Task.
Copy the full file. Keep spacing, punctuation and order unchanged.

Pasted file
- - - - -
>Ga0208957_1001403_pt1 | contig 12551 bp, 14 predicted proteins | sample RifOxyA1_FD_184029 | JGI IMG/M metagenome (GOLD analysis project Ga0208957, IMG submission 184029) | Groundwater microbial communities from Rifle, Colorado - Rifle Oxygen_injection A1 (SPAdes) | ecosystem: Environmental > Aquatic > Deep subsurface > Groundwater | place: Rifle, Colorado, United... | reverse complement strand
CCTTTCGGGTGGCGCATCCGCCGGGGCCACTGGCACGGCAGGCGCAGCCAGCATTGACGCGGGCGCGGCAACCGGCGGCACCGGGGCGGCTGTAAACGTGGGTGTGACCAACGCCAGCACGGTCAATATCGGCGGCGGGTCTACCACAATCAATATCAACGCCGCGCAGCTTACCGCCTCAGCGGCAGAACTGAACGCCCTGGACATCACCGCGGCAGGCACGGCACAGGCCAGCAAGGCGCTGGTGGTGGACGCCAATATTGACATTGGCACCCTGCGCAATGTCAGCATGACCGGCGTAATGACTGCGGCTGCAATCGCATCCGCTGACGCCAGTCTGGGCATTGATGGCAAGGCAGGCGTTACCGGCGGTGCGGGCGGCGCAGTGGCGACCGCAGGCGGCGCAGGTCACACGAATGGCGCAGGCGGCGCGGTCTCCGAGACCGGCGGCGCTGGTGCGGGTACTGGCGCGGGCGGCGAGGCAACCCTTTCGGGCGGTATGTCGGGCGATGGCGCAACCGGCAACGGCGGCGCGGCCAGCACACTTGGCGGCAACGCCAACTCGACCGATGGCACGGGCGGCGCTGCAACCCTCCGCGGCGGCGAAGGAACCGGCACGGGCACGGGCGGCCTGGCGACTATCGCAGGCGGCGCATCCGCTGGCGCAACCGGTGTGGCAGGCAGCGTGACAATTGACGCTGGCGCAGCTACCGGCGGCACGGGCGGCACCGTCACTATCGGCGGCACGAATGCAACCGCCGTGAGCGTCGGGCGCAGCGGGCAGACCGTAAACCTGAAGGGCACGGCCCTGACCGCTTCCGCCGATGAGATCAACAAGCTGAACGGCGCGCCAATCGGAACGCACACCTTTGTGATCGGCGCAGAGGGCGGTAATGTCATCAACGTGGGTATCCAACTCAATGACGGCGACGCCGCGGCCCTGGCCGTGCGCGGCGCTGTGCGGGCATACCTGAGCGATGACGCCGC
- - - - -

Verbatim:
>Ga0208957_1001403_pt1 | contig 12551 bp, 14 predicted proteins | sample RifOxyA1_FD_184029 | JGI IMG/M metagenome (GOLD analysis project Ga0208957, IMG submission 184029) | Groundwater microbial communities from Rifle, Colorado - Rifle Oxygen_injection A1 (SPAdes) | ecosystem: Environmental > Aquatic > Deep subsurface > Groundwater | place: Rifle, Colorado, United... | reverse complement strand
CCTTTCGGGTGGCGCATCCGCCGGGGCCACTGGCACGGCAGGCGCAGCCAGCATTGACGCGGGCGCGGCAACCGGCGGCACCGGGGCGGCTGTAAACGTGGGTGTGACCAACGCCAGCACGGTCAATATCGGCGGCGGGTCTACCACAATCAATATCAACGCCGCGCAGCTTACCGCCTCAGCGGCAGAACTGAACGCCCTGGACATCACCGCGGCAGGCACGGCACAGGCCAGCAAGGCGCTGGTGGTGGACGCCAATATTGACATTGGCACCCTGCGCAATGTCAGCATGACCGGCGTAATGACTGCGGCTGCAATCGCATCCGCTGACGCCAGTCTGGGCATTGATGGCAAGGCAGGCGTTACCGGCGGTGCGGGCGGCGCAGTGGCGACCGCAGGCGGCGCAGGTCACACGAATGGCGCAGGCGGCGCGGTCTCCGAGACCGGCGGCGCTGGTGCGGGTACTGGCGCGGGCGGCGAGGCAACCCTTTCGGGCGGTATGTCGGGCGATGGCGCAACCGGCAACGGCGGCGCGGCCAGCACACTTGGCGGCAACGCCAACTCGACCGATGGCACGGGCGGCGCTGCAACCCTCCGCGGCGGCGAAGGAACCGGCACGGGCACGGGCGGCCTGGCGACTATCGCAGGCGGCGCATCCGCTGGCGCAACCGGTGTGGCAGGCAGCGTGACAATTGACGCTGGCGCAGCTACCGGCGGCACGGGCGGCACCGTCACTATCGGCGGCACGAATGCAACCGCCGTGAGCGTCGGGCGCAGCGGGCAGACCGTAAACCTGAAGGGCACGGCCCTGACCGCTTCCGCCGATGAGATCAACAAGCTGAACGGCGCGCCAATCGGAACGCACACCTTTGTGATCGGCGCAGAGGGCGGTAATGTCATCAACGTGGGTATCCAACTCAATGACGGCGACGCCGCGGCCCTGGCCGTGCGCGGCGCTGTGCGGGCATACCTGAGCGATGACGCCGC